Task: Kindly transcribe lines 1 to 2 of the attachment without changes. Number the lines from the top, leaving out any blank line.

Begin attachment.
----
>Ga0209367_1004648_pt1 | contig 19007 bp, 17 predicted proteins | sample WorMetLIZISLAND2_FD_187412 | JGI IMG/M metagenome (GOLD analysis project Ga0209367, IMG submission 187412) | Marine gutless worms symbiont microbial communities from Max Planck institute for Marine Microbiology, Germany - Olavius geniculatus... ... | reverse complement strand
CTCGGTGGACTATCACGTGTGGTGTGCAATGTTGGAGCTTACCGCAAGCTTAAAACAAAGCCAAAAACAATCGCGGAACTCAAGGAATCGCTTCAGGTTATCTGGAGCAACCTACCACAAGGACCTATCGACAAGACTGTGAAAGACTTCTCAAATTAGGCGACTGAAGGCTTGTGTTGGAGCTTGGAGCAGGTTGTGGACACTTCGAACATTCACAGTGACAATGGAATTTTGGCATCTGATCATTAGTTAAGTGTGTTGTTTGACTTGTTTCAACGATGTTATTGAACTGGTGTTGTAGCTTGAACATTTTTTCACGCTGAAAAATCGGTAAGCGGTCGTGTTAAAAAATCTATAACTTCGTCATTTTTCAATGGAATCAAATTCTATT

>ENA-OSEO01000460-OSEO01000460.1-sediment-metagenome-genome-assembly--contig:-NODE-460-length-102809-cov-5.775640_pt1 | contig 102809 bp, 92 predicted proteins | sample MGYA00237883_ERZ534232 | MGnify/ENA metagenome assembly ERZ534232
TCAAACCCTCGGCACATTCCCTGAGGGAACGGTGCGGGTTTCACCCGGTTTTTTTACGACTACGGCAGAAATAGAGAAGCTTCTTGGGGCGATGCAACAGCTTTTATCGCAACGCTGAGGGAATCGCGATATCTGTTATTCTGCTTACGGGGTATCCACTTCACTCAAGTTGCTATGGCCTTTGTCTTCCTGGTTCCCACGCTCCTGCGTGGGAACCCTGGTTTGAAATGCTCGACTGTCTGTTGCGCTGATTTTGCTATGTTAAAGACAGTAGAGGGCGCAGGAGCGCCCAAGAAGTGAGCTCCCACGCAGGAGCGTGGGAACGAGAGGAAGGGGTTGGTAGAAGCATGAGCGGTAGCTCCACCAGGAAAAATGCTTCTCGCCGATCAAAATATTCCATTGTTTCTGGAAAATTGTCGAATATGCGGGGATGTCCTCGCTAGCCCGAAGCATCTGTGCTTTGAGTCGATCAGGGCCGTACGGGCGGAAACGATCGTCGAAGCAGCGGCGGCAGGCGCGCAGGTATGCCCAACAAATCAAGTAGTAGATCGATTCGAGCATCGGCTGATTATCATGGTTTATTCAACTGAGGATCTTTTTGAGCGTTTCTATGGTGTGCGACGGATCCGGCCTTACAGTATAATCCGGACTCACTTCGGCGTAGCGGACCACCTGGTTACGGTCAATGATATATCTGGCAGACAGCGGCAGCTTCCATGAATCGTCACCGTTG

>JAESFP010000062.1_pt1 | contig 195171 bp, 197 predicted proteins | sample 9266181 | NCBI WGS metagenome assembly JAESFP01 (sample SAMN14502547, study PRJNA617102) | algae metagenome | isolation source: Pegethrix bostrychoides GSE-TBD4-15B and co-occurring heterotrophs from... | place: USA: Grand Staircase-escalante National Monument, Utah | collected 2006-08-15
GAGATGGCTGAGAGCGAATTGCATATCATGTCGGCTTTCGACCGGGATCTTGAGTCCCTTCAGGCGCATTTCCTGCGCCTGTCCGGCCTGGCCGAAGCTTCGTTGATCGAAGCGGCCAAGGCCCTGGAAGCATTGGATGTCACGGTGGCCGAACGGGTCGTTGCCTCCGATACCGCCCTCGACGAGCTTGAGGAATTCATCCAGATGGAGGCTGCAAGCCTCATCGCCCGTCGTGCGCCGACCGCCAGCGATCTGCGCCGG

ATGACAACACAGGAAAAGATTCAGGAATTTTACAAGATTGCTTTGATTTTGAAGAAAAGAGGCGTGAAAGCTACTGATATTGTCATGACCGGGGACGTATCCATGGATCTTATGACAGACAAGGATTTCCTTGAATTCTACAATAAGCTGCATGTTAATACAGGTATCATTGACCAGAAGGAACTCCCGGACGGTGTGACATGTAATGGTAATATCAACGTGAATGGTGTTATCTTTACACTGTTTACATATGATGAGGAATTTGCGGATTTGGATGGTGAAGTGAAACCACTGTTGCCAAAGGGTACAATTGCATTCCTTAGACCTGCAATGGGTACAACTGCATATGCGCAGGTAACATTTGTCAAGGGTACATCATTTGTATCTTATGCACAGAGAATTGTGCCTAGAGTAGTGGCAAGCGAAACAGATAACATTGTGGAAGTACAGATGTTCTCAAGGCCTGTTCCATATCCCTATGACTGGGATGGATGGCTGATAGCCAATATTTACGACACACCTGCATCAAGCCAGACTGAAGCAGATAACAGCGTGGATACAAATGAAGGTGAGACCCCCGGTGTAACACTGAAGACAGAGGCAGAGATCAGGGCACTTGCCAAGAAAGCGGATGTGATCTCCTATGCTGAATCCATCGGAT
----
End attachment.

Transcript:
>Ga0209367_1004648_pt1 | contig 19007 bp, 17 predicted proteins | sample WorMetLIZISLAND2_FD_187412 | JGI IMG/M metagenome (GOLD analysis project Ga0209367, IMG submission 187412) | Marine gutless worms symbiont microbial communities from Max Planck institute for Marine Microbiology, Germany - Olavius geniculatus... ... | reverse complement strand
CTCGGTGGACTATCACGTGTGGTGTGCAATGTTGGAGCTTACCGCAAGCTTAAAACAAAGCCAAAAACAATCGCGGAACTCAAGGAATCGCTTCAGGTTATCTGGAGCAACCTACCACAAGGACCTATCGACAAGACTGTGAAAGACTTCTCAAATTAGGCGACTGAAGGCTTGTGTTGGAGCTTGGAGCAGGTTGTGGACACTTCGAACATTCACAGTGACAATGGAATTTTGGCATCTGATCATTAGTTAAGTGTGTTGTTTGACTTGTTTCAACGATGTTATTGAACTGGTGTTGTAGCTTGAACATTTTTTCACGCTGAAAAATCGGTAAGCGGTCGTGTTAAAAAATCTATAACTTCGTCATTTTTCAATGGAATCAAATTCTATT